Finding Our Good Samaritans

Tirelessly, and with no reward in sight, they will still work to care for people. They come off as traitors, and fools. How could they love people with so much hate? How could they give their lives to people who would readily sacrifice it to murder innocents? “I don’t care how many lives he’s killed. So long as he’s here, he’s my patient.” “God taught us to love everyone. Even those who hurt us.” “We are equal before God. Everyone deserves a dignified life.”

We like to think of Valentine’s as a “comfortable” holiday. We see an image of ourselves together with someone special, sharing happy moments or just being there. Beyond this image, we could see families together, maybe eating out or at the malls for a family outing. Those that do not have that luxury, find it among friends, or officemates. The ones who devote to greater, more laborious forms of Love will celebrate it amidst their works of charity, whether in the community at large, or work with the poor.

Though, every now and then, we may suffer pain and exhaustion for the ones we love, still we find relief in love returned, or in the grateful smiles on their faces; or in the lives they would later lead inspired by our example. And we celebrate Valentine’s Day to enjoy these things, and take heart that it is all worth it. We commemorate this Love, and remind ourselves whom we do it all for.

So why, out there, there is still the lingering feeling of the absence of Love? Out there, beyond the comforts of our home and our community, there is so much pain and hurt not for the sake of love, but its opposite. They call it “the real world,” where people don’t reward kindness with kindness, and “no good deed goes unpunished.” The incredible thing of it is, Christ called us to go there and extend our Love.

“Love your enemies.”

It is so easy to give our assent, amidst the sermons of the priests, and our teachers. They tell us to find our personal enemies, whether they be our neighbors, our classmates, the friends we hurt, the people who we hurt or who hurt us, or even the family members we’ve become estranged to. And we are hard-pressed to reach out, maybe out of pride, or fear of getting hurt, as we most certainly would be. Conciliation is never easy, and sometimes takes the work of a lifetime.

And we could still find something in common with these “personal enemies”. After all, they were friends, neighbors, or members of the community. We could always look for a common cause. We could also look to God to help us, and pray to smoothen out the misunderstandings. It is a labor of love, so you would say.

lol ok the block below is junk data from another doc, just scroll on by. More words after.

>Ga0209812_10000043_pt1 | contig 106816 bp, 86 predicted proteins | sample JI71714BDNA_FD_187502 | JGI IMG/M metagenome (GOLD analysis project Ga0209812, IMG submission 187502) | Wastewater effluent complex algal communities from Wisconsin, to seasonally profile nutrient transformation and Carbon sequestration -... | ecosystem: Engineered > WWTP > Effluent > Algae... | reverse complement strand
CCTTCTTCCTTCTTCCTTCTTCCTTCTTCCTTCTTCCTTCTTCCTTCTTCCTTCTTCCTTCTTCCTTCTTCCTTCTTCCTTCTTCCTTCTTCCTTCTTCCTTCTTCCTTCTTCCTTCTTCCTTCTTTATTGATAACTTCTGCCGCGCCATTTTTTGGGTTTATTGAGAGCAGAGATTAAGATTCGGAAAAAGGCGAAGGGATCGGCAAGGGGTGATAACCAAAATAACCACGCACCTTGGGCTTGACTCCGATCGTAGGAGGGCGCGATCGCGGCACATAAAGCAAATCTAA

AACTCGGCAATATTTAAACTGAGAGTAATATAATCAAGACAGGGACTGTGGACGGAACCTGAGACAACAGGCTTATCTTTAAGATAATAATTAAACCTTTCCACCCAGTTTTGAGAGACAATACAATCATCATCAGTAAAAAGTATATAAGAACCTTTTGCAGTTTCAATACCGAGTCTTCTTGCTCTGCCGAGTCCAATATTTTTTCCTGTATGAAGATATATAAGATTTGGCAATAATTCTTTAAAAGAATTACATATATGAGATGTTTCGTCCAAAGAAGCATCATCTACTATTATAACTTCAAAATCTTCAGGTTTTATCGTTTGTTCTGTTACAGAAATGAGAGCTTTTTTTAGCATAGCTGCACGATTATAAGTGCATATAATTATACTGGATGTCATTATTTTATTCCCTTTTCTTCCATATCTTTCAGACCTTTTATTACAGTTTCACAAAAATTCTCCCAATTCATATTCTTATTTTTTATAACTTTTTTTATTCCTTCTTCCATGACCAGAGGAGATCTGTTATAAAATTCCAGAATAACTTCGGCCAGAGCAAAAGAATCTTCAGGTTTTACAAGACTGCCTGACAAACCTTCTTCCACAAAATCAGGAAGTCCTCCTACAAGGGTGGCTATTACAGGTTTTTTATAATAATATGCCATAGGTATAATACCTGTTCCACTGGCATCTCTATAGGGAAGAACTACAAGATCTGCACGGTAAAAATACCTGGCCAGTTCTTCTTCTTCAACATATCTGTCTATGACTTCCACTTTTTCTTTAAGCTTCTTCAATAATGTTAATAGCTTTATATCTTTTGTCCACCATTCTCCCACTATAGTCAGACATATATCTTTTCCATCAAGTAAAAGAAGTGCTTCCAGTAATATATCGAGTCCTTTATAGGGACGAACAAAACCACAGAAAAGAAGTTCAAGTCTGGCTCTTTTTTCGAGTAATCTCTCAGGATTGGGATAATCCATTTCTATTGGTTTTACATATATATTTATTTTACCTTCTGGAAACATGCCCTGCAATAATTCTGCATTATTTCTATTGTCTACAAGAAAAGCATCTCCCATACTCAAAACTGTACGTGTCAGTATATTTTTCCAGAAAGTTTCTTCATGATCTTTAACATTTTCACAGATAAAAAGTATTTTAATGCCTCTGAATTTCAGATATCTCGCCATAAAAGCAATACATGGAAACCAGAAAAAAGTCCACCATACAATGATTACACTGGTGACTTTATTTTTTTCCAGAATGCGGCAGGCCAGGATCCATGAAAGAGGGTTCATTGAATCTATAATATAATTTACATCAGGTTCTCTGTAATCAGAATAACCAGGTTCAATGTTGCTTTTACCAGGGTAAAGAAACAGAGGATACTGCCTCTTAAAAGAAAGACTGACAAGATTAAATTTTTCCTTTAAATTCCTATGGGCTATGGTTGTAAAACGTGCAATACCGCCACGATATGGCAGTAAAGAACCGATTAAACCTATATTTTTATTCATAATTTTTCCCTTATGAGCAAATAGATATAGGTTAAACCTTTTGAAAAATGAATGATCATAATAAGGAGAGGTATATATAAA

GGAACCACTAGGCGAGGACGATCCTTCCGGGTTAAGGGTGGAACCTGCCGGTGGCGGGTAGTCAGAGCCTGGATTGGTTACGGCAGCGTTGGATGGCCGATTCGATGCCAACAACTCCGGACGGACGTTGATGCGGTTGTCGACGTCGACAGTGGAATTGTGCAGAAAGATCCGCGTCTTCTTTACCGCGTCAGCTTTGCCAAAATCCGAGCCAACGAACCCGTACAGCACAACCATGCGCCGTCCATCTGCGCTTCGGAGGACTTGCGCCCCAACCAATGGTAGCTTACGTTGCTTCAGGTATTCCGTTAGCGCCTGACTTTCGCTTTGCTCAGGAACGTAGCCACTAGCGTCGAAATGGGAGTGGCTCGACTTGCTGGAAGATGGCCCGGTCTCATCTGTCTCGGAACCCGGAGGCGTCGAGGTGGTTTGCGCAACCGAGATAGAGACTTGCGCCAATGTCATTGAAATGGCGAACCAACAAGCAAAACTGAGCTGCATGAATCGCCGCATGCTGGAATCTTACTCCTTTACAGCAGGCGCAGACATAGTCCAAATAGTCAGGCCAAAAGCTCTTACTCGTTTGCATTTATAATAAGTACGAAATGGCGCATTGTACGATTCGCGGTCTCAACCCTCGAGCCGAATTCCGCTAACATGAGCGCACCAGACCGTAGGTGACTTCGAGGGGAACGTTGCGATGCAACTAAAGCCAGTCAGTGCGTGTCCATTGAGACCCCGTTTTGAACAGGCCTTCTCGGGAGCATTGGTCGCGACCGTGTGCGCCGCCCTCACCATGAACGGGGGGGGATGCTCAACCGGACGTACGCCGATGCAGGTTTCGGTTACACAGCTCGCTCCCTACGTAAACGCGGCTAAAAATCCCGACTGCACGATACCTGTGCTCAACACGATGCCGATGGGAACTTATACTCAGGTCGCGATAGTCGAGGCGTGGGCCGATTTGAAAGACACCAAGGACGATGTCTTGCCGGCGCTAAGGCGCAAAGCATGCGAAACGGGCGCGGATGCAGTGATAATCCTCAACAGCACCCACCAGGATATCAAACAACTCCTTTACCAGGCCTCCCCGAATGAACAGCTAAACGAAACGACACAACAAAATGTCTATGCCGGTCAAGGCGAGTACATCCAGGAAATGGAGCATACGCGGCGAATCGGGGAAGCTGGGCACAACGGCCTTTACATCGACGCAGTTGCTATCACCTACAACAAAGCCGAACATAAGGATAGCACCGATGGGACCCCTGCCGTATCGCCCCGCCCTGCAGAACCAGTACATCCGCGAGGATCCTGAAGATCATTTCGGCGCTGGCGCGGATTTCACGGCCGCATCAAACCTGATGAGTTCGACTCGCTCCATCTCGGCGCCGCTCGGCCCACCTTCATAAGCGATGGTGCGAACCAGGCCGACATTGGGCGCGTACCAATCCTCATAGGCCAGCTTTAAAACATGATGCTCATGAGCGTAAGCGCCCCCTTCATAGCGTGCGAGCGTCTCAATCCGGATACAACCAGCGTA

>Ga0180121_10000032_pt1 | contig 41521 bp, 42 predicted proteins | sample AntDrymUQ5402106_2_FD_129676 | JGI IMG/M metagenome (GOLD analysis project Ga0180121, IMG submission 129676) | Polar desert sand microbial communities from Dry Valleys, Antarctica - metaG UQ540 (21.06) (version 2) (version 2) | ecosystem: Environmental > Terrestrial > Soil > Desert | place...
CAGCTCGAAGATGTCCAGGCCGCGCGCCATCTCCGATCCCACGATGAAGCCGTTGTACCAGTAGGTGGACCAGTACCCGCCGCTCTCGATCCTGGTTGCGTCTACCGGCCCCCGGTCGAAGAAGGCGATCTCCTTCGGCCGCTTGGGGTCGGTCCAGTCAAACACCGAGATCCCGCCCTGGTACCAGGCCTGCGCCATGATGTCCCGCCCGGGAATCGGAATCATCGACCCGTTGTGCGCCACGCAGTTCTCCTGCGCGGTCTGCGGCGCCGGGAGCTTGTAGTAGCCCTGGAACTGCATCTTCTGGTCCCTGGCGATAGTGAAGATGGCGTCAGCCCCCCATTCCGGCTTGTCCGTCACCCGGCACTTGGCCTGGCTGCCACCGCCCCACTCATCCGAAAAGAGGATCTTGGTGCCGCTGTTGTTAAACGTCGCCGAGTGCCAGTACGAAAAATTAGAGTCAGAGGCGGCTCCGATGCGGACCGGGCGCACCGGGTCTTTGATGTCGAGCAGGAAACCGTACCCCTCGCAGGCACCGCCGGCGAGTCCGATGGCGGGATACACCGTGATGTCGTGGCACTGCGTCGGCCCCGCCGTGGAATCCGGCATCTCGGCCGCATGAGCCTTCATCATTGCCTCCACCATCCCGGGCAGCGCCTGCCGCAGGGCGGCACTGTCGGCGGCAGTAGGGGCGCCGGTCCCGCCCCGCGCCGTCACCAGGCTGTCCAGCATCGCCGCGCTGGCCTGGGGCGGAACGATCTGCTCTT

Out there, it is not so easy. In the midst of their scorn, you might find it hard to look for a common cause. You might feel fatigued over the unreasonableness of their actions, despite your best, and Christian, intentions. They will spit at you, they will revile you, and they will turn you out. That is if you’re lucky. Where is there, you may ask? There, God commands, to the lands of hate.

Let me tell you a story. We hear the parable of the “Good Samaritan” everyday, about how three men pass by a stranger, and only one of them comes to help. We like to think that this Christian story is just about acts of charity that seek no reward. But we keep forgetting an essential detail in that story—Samaritans were mortal enemies of the Jews at that time. Since we never experienced life back then, we find it hard to identify. So, now, we give it a modern twist:

A jihadist, who was notorious for the slaughter of so many people, found himself half-dead on the side of the road. The bombs that he had made exploded prematurely. This was a rarely–used road, as a larger highway had been built a few years before, to the distant south. So here he was, almost dark, looking out and wishing for death.

In come the holy man, and the scholar. It doesn’t matter what sequence they come—they could be in that place for different purposes: the holy man to teach the lessons of love, and tolerance (he could be a priest, a preacher, an imam), and the scholar could be a lawyer, a government official, or—more appropriately—an intellectual.

Now we come first to the intellectual. He knows what is right. He has been taught these lessons so long ago, in schools and in the church. But he is apprehensive. “I should help him. But he’s a killer. His death would be poetic justice, wouldn’t it?” Savoring in the irony, while debating between the precepts of good and evil, he will walk away, lost in thought. The holy man will come, and see the injured man. His moral conflict would be different: “I know we should love one another, but this man is a murderer. If I help him, he would only kill more people. Out of my good conscience, I can’t let him do that.” So he leaves.

It is already dark. The intellectual passed him, thought what he needed to do, but faltered in his actions, and walked away. The holy man saw him, and felt “morally obligated” not to help him (one death can save millions, he could reason). Finally, we come to the third man. In the Bible it said that he was a Samaritan, gazing down on a half-dead Jew. To make this message more acute, we reveal the man through his thoughts: